The 1974 Center for Rural Affairs report on vertical integration and large-scale hog production – "Who Will Sit Up With The Corporate Sow?" – accurately predicted the most onerous impacts that consolidation and vertical integration would have on family farm hog producers over the last 30 years.
The 1975 report predicts that, “as confidence in large scale production spreads, more sophisticated tax investments methods such as limited partnership schemes can be expected… These developments will hasten a shift in production to the commercial companies like the giants of the cattle feeding business, where less that one half of one percent of the firms produce over half of the cattle.”
Too often elected officials and policy makers ask us to believe that the changes that are occurring in our communities are inevitable, the product of invisible economic forces that cannot be foreseen. The Center’s Corporate Sow report, among many other writings, tell a different story. They remind us that our policy choices today will shape our future. And that the ideas that we bring forth now are often grounded in the work and wisdom of those who came before us.
More about the Writing and Publication of the Report
The following is an excerpt from The Center for Rural Affairs in the First 20 Years.
Perhaps because we really didn’t know much about agriculture or agricultural policy, a lot of early effort went into “research” or investigative reporting. The first project was an attempt to define the corporate farming issue by doing a 13-county land tenure study in Northeast Nebraska.
We learned how to use public records in the courthouse, how to trace land ownership history, how to get information from the county level federal farm program offices, and how to use Secretary of State records. The report was published informally on legal-sized paper, stapled in the corner. Its findings were unimpressive, and it got almost no notice. But it had taught us the disciplines of fact finding and much about how to get the information you want.
Next, we dispatched Lynn Spivak, a former VISTA volunteer with no background in agriculture, to find out about vertical integration in the pork industry. We were looking for evidence of forward contracting arrangements or other semblances of the heavily industrialized poultry industry.
She came back with a tale about sow leasing by feed companies and the advent of large-scale confinement technology and with details about the complex cooperatives farmers were organizing and how the tax laws and the technology itself (largely developed at publicly-funded universities) were encouraging the rapid transformation of these farmer-owned cooperatives into closely held, investor-owned corporations that would eventually prove that you don’t need farmers to raise hogs. We were stunned by the data she had gathered on 43 operations in Nebraska. It named names, gave the numbers.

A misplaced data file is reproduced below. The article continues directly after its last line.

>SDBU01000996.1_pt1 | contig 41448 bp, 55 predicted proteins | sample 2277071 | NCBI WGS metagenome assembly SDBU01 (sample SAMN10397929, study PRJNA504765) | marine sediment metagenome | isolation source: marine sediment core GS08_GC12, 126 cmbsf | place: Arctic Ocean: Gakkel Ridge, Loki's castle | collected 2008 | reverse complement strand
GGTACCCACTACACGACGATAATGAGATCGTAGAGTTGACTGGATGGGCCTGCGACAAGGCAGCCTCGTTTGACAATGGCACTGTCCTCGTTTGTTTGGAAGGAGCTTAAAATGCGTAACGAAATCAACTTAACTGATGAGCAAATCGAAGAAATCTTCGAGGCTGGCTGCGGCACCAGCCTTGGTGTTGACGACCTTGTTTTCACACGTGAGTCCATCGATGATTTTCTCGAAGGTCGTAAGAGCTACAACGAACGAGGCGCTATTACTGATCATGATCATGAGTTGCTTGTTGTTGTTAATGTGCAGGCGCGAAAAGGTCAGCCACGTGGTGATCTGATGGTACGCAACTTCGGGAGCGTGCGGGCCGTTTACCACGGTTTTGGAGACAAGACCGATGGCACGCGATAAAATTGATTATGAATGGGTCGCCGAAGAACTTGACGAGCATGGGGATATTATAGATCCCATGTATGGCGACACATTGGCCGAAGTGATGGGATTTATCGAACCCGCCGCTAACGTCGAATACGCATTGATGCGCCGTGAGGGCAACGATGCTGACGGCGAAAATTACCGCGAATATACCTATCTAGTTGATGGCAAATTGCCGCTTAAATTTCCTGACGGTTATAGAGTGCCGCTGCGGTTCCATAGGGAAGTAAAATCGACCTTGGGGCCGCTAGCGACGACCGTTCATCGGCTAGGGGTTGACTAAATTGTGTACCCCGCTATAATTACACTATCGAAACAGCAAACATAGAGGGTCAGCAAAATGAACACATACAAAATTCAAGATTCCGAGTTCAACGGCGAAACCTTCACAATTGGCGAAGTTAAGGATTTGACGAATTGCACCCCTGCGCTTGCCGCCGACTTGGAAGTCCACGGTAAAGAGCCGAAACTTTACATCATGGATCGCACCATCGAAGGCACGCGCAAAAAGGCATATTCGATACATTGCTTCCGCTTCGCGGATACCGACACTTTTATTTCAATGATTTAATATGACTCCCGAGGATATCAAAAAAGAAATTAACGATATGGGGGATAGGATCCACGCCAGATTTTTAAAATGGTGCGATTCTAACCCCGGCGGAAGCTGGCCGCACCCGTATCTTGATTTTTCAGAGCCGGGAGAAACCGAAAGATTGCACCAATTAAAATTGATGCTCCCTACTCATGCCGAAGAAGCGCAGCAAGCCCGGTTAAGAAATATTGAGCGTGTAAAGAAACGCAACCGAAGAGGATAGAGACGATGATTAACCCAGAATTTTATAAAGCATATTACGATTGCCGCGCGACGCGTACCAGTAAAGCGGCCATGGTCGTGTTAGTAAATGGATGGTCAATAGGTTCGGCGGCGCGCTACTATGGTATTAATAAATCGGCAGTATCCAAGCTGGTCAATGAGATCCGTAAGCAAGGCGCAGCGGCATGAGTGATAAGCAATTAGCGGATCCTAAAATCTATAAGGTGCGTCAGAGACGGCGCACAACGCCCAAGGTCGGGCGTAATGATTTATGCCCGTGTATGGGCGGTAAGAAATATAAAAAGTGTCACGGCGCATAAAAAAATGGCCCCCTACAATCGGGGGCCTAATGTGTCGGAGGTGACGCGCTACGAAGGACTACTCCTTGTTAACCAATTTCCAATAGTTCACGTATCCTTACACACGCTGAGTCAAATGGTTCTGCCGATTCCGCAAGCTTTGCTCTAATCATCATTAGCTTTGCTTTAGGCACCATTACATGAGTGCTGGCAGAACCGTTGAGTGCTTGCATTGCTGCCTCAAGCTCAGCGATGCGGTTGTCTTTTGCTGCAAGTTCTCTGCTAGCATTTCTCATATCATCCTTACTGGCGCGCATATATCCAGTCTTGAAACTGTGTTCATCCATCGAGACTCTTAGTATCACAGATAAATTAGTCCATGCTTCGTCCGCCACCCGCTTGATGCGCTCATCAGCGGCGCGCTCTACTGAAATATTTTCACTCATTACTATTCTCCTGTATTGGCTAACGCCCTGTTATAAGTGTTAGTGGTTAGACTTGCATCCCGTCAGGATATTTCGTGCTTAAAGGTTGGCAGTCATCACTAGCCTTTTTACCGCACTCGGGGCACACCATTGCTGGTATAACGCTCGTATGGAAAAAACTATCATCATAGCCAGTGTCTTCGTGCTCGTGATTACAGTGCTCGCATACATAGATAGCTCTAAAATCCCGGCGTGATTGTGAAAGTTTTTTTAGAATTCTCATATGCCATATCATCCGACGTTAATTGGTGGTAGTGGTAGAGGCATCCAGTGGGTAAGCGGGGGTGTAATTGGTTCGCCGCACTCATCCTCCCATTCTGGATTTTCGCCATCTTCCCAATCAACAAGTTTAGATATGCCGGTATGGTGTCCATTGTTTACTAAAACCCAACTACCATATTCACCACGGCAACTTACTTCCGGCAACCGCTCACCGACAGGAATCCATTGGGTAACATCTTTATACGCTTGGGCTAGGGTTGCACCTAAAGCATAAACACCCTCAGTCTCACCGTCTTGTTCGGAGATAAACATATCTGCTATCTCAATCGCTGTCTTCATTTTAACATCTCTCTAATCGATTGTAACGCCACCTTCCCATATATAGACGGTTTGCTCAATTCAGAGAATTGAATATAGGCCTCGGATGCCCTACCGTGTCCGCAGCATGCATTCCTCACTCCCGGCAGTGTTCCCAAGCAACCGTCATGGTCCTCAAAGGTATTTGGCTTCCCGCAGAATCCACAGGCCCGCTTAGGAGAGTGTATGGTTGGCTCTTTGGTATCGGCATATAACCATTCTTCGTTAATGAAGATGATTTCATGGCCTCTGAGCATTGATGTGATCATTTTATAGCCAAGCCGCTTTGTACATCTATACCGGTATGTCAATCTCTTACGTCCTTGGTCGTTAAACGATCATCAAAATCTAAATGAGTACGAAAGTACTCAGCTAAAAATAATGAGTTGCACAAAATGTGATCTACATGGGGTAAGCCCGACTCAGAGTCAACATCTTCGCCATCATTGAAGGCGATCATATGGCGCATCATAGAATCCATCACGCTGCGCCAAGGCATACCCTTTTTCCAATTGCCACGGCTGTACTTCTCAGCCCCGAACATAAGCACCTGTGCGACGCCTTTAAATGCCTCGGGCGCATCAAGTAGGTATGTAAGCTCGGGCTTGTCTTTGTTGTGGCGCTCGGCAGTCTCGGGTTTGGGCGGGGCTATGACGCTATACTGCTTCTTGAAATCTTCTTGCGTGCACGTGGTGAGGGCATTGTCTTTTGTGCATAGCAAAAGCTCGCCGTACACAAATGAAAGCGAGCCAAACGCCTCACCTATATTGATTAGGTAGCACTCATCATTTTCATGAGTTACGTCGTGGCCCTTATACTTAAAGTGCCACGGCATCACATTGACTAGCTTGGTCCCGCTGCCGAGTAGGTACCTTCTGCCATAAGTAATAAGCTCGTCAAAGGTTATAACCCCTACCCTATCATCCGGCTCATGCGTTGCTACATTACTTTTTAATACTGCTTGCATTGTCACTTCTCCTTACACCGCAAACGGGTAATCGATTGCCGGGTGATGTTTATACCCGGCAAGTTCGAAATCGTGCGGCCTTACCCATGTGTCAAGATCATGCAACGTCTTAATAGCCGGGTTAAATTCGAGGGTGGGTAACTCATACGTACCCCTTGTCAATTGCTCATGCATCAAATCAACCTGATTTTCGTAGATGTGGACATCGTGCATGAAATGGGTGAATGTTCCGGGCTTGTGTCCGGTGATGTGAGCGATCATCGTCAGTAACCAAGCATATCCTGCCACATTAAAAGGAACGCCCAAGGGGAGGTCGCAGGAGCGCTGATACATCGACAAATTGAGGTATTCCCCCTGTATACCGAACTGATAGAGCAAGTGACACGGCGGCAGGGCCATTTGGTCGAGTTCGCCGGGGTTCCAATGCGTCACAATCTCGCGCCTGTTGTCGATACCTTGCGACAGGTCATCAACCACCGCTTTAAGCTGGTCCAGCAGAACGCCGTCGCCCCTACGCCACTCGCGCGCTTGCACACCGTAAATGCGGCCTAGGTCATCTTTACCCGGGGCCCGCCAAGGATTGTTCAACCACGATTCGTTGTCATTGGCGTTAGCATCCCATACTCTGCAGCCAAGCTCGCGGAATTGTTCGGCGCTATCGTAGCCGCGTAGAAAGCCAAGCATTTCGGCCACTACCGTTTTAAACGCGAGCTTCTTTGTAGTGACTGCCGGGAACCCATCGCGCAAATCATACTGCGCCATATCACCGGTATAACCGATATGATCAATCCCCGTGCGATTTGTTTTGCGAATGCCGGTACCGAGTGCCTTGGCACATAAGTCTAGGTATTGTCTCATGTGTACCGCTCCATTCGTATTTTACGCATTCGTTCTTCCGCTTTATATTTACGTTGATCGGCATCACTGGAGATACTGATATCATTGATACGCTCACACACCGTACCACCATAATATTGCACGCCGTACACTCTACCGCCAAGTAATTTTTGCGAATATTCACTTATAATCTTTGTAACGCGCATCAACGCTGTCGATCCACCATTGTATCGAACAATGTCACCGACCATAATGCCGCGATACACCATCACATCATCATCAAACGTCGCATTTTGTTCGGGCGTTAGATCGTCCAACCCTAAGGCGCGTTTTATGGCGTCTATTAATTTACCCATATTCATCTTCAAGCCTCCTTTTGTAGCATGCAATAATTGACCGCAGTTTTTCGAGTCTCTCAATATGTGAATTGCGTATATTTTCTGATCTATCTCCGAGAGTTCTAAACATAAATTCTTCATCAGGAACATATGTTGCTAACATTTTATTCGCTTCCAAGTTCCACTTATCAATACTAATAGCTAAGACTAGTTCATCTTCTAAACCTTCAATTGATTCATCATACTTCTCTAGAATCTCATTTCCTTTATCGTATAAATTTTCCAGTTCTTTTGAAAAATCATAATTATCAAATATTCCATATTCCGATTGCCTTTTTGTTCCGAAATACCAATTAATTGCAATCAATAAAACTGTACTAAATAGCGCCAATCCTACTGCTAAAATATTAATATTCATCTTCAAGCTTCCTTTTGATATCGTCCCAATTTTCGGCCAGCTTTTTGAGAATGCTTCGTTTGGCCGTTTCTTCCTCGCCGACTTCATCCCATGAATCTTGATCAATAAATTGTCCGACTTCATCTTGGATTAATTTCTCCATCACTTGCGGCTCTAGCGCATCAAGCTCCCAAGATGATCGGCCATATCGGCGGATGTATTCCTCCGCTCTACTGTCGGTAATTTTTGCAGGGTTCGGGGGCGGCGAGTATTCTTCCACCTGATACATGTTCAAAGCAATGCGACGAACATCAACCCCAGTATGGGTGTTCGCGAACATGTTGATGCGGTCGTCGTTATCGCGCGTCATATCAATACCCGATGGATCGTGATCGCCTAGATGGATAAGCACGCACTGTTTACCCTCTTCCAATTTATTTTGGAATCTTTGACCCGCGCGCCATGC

None of us really knew what it meant, so we traveled to the University of Missouri to visit with V. James Rhodes, a leading researcher in livestock policy and markets, and to Creston, Iowa, to get Blobaum’s insights into how to tell the story. The result was Who Will Sit Up With the Corporate Sow? (1974), perhaps the most prescient piece of work the Center has ever done.
You can read that report almost 30 years later and marvel at the accuracy of its predictions. It earned us our first lawsuit threat (Walnut Grove didn’t like what we said about their sow leasing program), our first headlines, and our first notice in the agricultural research establishment. The report was formally published by us with a heavy stock cover, although the cover was hand drawn. Not even the title was typeset – Spivak hand wrote it. It looked amateur then. It looks fashionable today.
The growth of confinement hog feeding in Nebraska was accommodated by the movement of the Corn Belt west by the growth of new irrigation technologies exploiting the Ogalalla aquifer. Capital intensive center pivot irrigation systems were opening up new lands to irrigation, imposing environmental risks, and creating opportunities for investors and wheeler-dealers to create the first very large-scale crop farms.
We used our land-tenure research skills to find out who was doing what on what kinds of soils in a handful of the counties most impacted by these developments. Wheels of Fortune (1975) told that story, naming names, substantiating the facts, creating a big stir, prompting more lawsuit threats, and boosting the effort to restrict corporate farming.
This report drew attention from the Washington Post and the New York Times, but its impact might best be measured by the rueful description given it in the newsletter of the Nebraska Society of Professional Farm Managers and Appraisers: “It appears,” the newsletter reluctantly reported, “to have been professionally done.”
Following was a report on the structure of the banking industry in Nebraska, with a detailed analysis of ownership and control arrangements, using creative data sources such as FDIC disclosure reports showing which banks had large blocks of stock mortgaged to another bank (Where Have All the Bankers Gone?, 1978).
Read the full history document here.